nytimes

Puttin’ on the Ritz

ALEX DONNER is as Manhattan as it gets, and that’s why his bands are such a hit in the suburbs.

Mr. Donner, a 52-year-old singer and bandleader, first started booking engagements full time 20 years ago, and has since become a staple on the upscale wedding and society circuit and at other events, including benefits, galas and debutante balls.

His company, Alex Donner Productions, books combos ranging from classical duos and trios to funk and R&B bands, but it specializes in the old-style, elegant society dance bands in the mold of the legendary bandleader Lester Lanin, for whom Mr. Donner used to work.

In his promotional glossy photograph, Mr. Donner sits elegantly in a tuxedo, backed by a fuzzy Manhattan nighttime cityscape. A product of the Upper East Side, Mr. Donner lives and works in the tony Sutton Place neighborhood in the East 50’s and has played the city’s finest cabaret rooms, including the ones at the Algonquin and the Carlyle.

But, Mr. Donner says, half his work in the New York area is in the suburbs. In a way, it is outside of Manhattan that his musical groups may shine brightest, their glamour glowing greater away from the glare of the city lights.

Mr. Donner says that many of his clients in the suburbs come to him looking for a Manhattan band with a sophisticated repertory and a reputation they cannot find outside the city. Whether or not that assumption holds, he seems happy to perpetuate it, leveraging the city’s glamour and exporting its elegance.

The Alex Donner Orchestra is well known at the prominent suburban wedding meccas and catering temples, including the Hilton Short Hills, the Hyatt in Greenwich, Conn., and the Westchester Country Club.

With his trademark white music stands bearing his logo — an eighth note wearing a black bow tie — Mr. Donner evokes an age of supper clubs and band boxes, an era of fur stoles, fox trots and Fred Astaire. It is the New York that Mr. Lanin presided over. Besides being a staple at presidential inaugurations and royal weddings, Mr. Lanin, who died in October at the age of 97, was a fixture at the Plaza Hotel and at many Vanderbilt and Rockefeller functions.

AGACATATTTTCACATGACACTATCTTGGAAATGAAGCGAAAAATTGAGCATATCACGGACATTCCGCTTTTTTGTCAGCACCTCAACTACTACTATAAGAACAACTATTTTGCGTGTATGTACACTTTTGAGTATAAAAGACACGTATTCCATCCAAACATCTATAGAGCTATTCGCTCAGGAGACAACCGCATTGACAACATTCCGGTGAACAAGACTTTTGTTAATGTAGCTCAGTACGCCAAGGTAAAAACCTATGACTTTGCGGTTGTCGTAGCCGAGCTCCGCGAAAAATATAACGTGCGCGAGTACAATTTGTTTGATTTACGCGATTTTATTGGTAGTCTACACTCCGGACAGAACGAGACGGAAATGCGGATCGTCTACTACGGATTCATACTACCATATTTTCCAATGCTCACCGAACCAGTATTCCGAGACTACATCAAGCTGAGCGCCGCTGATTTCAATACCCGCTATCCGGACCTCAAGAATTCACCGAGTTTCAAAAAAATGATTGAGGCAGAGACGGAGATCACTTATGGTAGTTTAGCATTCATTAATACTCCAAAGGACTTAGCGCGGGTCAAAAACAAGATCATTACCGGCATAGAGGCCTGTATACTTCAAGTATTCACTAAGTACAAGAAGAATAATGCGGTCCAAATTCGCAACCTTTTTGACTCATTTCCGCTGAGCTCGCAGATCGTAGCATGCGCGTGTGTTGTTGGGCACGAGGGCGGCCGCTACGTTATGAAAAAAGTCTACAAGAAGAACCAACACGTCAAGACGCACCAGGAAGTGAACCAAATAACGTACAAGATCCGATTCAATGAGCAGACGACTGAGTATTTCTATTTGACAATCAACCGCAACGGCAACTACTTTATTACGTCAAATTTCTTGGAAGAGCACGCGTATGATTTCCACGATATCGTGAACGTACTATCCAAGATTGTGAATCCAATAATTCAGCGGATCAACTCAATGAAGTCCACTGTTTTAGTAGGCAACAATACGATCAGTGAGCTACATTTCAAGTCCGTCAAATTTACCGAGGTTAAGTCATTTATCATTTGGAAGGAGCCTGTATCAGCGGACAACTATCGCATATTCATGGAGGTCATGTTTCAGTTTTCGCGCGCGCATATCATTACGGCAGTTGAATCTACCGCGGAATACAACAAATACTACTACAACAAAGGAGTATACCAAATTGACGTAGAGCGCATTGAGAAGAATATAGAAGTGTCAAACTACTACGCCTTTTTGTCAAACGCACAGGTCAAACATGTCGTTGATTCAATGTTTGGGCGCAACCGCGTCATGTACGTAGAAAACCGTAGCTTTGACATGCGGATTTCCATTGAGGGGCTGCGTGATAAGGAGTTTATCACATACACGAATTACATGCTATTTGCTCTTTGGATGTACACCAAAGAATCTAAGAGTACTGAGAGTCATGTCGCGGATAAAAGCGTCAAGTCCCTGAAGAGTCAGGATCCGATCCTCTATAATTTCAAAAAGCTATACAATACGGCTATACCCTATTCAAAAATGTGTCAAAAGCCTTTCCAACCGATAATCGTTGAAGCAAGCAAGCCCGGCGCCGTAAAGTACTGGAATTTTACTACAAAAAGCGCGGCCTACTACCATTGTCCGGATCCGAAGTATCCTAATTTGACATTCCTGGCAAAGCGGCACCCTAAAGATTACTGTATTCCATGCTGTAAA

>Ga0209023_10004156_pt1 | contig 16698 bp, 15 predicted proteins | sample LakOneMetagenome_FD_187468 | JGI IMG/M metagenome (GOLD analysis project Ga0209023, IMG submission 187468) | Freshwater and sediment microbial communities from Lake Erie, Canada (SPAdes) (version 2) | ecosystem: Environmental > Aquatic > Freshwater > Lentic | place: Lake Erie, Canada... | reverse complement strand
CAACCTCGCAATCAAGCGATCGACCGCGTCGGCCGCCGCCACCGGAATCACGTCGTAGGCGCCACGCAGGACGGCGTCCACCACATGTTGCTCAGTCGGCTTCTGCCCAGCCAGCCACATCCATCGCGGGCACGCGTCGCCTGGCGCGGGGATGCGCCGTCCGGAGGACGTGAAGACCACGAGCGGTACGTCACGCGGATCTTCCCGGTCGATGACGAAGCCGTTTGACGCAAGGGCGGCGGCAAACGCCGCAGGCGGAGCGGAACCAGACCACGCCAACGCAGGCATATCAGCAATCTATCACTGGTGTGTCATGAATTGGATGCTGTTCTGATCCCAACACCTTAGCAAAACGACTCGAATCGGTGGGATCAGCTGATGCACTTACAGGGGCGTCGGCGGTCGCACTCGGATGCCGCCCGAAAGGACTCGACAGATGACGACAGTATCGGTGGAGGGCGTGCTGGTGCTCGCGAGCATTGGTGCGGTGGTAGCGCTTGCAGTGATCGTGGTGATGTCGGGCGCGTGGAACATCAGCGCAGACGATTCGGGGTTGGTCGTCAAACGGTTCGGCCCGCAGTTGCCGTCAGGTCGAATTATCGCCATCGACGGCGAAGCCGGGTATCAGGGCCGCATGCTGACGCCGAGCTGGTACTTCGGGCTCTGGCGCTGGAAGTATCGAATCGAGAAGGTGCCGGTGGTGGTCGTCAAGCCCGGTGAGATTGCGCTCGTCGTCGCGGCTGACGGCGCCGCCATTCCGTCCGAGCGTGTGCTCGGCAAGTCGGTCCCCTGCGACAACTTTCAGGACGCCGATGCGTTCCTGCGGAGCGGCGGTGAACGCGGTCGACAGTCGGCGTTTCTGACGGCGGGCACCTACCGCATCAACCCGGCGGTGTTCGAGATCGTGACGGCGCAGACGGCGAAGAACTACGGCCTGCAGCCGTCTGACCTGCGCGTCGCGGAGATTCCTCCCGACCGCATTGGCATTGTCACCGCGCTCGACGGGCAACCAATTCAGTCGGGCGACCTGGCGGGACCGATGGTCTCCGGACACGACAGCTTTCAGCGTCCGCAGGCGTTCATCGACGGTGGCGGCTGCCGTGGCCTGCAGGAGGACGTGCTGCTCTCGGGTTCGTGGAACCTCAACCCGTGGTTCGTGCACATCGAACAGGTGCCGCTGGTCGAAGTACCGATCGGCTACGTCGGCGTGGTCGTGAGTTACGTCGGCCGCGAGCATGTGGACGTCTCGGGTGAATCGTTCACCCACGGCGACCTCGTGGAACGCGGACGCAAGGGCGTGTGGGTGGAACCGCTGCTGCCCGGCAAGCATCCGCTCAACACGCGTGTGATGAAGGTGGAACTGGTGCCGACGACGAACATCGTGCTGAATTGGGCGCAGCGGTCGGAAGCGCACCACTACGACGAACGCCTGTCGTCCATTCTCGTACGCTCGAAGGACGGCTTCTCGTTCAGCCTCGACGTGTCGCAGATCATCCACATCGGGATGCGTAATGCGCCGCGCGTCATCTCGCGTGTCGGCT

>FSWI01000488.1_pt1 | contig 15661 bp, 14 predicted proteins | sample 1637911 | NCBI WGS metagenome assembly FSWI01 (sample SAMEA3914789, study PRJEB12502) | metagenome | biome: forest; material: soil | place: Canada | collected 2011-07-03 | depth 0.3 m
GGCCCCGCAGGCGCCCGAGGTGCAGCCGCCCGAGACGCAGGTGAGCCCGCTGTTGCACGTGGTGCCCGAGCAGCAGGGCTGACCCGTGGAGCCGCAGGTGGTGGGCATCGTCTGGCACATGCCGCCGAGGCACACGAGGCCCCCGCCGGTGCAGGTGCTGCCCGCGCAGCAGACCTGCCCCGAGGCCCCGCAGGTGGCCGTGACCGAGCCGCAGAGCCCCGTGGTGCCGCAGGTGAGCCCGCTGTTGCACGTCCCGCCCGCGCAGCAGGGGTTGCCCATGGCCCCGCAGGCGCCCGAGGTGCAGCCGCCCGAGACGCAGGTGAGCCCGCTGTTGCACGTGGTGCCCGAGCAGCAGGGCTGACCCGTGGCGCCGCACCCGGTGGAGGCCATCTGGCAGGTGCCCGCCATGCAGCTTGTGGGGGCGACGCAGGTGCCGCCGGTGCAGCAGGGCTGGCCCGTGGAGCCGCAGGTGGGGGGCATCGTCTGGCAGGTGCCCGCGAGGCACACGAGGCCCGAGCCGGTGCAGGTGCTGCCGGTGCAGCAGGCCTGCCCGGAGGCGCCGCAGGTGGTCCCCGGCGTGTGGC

”A lot of people call me the heir to Lester Lanin,” Mr. Donner said in a recent moment of humility. ”And we try to update Lester’s thing.”

Mr. Donner sang with Mr. Lanin’s bands in the 1970’s and worked in his offices after college, learning the society-band business, he said.

Mr. Lanin taught him the successful formula: show up reeking of class and furnish the function with casual ?n. Dispense a steady stream of smooth sound and segue smartly from Richard Rodgers to rock ‘n’ roll, from Dixieland to disco.

Like Mr. Lanin’s bands, Mr. Donner’s perform a range of songs from standards to smoothed-over rock. He may have several Alex Donner Orchestras out simultaneously on a given night. His company handles about 220 bookings a year, which range from a trio for $3,000 to a 25-piece orchestra for $20,000.

In his offices in an East 52nd Street high rise, he sat recently on a zebra-skin chair near a poster of himself singing in front of a glittering cityscape with the words, ”New York: My Hometown.”

He said that he recently merged his company with another that handled more-contemporary bands. Not that he has dropped the New York angle. The names of his six contemporary outfits are New York Minute, New York Soul, New York Masterpiece, New York Avenue, New York Rhapsody and New York Grooves.

Mr. Donner grew up on Fifth Avenue in a world of debutante balls and society functions. He graduated from Princeton and worked as a divorce lawyer, for Roy Cohn’s firm, but kept making appearances as a singer and bandleader on the weekends. ”Divorces during the week and weddings on the weekend,” he said. He himself has never been married. ”I’m married to my band,” he said.

He tells about how he handled the divorce of a Houston oil heiress in India in 1986, and then played at her next wedding. Soon he was doing so well as a bandleader that he quit practicing law.

Mr. Donner walks with short, staccato steps, his hand swinging tightly in a quick metronomic rhythm. One recent Friday found him bestriding the city and suburbs with ease.

He headed first to the Plaza Hotel, where the orchestra was playing a dinner dance for the St. Andrew’s Society, a charitable organization. Then he headed to Macaluso’s, an ornate catering hall in Hawthorne, for the 60th annual dinner of the Cheese Importers Association of America.

At the Plaza, it was the last party before the hotel closed the following day for a two-year renovation. Men wearing kilts and furry sporrans swung their bustled ladies to music played by the Alex Donner Orchestra, a sextet with trumpet, trombone and tenor sax backed by a rhythm section.

The music stands, despite being laminated white cardboard, looked quite elegant, and there was nothing flimsy about the music. The band moved smoothly from ”De-Lovely” to ”S’Wonderful” and then to ”Something’s Gotta Give.”

Mr. Donner took the stage to sing ”The Lady Is a Tramp” with a wise-guy Sinatra phrasing. Then he did ”Mack the Knife” in full Bobby Darin mode, hamming it up and waving his arms and ad-libbing.